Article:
How tech leaders in Leeds are looking to help bridge the digital divide

Tech leaders are calling for the sector to help do its bit in bridging the digital divide by backing a new fundraising initiative.
Having a ball: Sandra Patel-Stewart, Mike Quate and Elly Nettleton outside the Queens.Having a ball: Sandra Patel-Stewart, Mike Quate and Elly Nettleton outside the Queens.
Having a ball: Sandra Patel-Stewart, Mike Quate and Elly Nettleton outside the Queens.

The Leeds Digital Charity Ball is set to take place at The Queens Hotel on April 28 with money being raised for the Leeds Community Foundation (LCF). The foundation will then use the funds to help bridge the digital divide.

Sandra Patel-Stewart, CEO of Transition Partners, a Leeds-based tech recruitment consultancy, said she has had the idea for the ball for a “number of years”.

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She told The Yorkshire Post: “The main purpose is to help bridge that digital divide and to give people from disadvantaged backgrounds the opportunity to progress towards a career in digital or tech.

“Obviously, there’s a high demand for talent and experience. We’re just conscious about the future when it comes to the talent pipeline. We want to help bridge that gap so that people can access additional skills and experience in the future.”

Funds raised will be spent on a “whole mix” of activities, Ms Patel-Stewart says. She added: “Once we start investing and donating towards these programmes, we will be able to get real life examples of who and how we have helped. We plan to run this year-on-year.”

Mike Quate, who is currently head of digital channel at Leeds Building Society, is also on the board for the charity ball.

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He says the pandemic has brought into focus the sharp inequalities when it comes to access to tech.

Children from disadvantaged backgrounds have struggled to keep up with online lessons - some don’t even have an internet connection.

Mr Quate said: “They might not have a broadband connection or even a laptop.

“You saw that throughout Covid when children were home and not able to get online and participate in school lessons. That’s one example of where the digital divide exists.

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“Then there’s older communities. They need help to understand what digital is and what tools they can access by going online.”

Ms Patel-Stewart is aiming to raise at least £100,000 at this year’s ball, which is aimed at the tech community across Yorkshire.

Sarah Tulip, from tech consultancy BJSS, Elly Nettleton, from Transition Partners, Deb Hetherington, Bruntwood SciTech, Eve Roodhouse, Leeds City Council and Stuart Clarke, director of Leeds Digital Festival are also on the board of the Leeds Digital Charity Ball.

Mr Quate believes there needs to be equality in access to tech to enable everyone to benefit from digital progress.

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He said: “We’re creating all of these brilliant tools and the capability for people to access resources quicker and to do things more efficiently. There should be equality in everyone being able to do that.

“There’s a lot of wealth and value created from the tech ecosystem. This is where we get the chance to start paying back into that.”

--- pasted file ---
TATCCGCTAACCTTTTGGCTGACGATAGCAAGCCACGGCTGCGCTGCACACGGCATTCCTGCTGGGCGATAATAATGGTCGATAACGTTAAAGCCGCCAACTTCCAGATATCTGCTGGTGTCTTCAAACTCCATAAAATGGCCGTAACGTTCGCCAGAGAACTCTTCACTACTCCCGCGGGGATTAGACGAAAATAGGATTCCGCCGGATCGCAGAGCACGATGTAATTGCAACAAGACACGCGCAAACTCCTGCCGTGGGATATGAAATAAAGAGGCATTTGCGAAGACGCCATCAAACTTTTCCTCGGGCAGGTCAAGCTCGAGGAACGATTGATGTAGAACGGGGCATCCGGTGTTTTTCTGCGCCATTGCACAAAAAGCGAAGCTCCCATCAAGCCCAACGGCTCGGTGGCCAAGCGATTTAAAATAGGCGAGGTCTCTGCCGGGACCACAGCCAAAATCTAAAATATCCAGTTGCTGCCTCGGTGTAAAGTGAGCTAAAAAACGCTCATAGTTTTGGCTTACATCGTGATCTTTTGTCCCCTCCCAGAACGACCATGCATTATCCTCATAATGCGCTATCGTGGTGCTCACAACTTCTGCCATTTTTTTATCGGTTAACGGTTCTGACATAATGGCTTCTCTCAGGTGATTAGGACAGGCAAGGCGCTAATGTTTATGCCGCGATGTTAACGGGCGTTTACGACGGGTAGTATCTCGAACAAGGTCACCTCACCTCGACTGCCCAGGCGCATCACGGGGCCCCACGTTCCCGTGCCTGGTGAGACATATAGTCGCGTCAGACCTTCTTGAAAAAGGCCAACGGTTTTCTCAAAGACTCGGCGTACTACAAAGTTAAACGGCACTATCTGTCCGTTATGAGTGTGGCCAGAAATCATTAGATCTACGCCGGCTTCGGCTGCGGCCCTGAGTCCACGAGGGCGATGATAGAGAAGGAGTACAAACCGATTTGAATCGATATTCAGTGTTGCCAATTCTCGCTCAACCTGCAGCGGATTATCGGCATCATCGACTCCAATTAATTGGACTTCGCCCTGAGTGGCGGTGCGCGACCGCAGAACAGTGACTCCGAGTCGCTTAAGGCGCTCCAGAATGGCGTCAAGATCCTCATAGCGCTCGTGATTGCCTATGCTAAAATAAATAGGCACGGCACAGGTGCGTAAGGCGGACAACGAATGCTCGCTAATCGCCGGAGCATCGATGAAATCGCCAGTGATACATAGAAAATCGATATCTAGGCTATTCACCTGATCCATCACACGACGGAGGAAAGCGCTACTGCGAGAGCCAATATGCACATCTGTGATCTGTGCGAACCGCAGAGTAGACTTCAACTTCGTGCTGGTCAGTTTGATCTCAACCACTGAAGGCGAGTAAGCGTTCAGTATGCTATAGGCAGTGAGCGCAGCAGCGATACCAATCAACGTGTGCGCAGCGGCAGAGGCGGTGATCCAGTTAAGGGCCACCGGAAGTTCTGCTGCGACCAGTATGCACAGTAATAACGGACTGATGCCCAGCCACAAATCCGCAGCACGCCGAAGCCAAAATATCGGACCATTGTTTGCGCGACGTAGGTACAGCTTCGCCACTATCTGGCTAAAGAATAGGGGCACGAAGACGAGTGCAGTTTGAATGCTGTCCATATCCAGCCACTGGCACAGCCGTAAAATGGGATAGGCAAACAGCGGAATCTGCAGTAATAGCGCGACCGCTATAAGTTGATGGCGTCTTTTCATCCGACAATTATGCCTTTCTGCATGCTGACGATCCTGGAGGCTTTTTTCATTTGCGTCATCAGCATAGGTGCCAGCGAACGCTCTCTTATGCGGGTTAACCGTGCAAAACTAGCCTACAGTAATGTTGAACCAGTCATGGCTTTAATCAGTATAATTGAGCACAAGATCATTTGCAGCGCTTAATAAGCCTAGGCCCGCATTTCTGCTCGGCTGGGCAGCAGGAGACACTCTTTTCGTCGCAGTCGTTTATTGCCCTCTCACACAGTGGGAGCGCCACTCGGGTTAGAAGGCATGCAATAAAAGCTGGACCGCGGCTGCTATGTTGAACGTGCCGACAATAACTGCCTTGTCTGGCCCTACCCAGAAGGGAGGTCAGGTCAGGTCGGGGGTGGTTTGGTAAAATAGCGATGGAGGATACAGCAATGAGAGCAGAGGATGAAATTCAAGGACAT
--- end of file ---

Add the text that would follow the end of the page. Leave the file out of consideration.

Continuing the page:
The advantage of greater access and participation for the tech sector is that it will enable firms to create better products that can be used by everyone in the future.

Mr Quate said: “There’s greater participation, there’s greater representation and there’s more diversity in terms of people using tech.

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“Then you’re developing these digital tools for a broader audience. If you’re developing for a limited type of user then you’re never going to be representing all of society that needs it.

“There’s definitely an opportunity to make sure that more communities and different demographics are represented in things that are being built.”

The digital divide could widen as technology continues to develop with more and more services now moving online, he added.

Access to talent has been a challenge for the wider tech sector and Ms Patel-Stewart feels that greater equality can help on that front.

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She said: “I’ve been in tech and tech recruitment for nearly 20 years and I have seen it evolve over those years quite drastically.

“People from different backgrounds, whether it be neurodiversity, different ethnic origin, gender etc., can bring something different to the table.

“Over the years there has been a shift from wanting people that just sit behind a computer, are technical and don’t get involved in the wider business.”

The organisers hope to turn this into an annual event and to be able to share stories of how funds have made an impact through the foundation.

Charity ball that is open to all

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The organisers of the ball hope to attract 300 to 350 people to the event in April.

Sandra Patel-Stewart says the event isn’t aimed at anyone in particular but open to all those who believe in its aims and values.

“We haven’t said it’s only for these types of companies or you’ve got to be a brand or anything like that,” she said.

Ms Patel-Stewart added: “We’ve also reserved a number of tables where we want to give an opportunity to people who have come from underprivileged or different backgrounds to attend something like this.”

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Mr Quate said: “The ballroom in The Queen’s Hotel is a really grand space. Particularly now that they have refurbished it. It’s looking brilliant.”


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James Mitchinson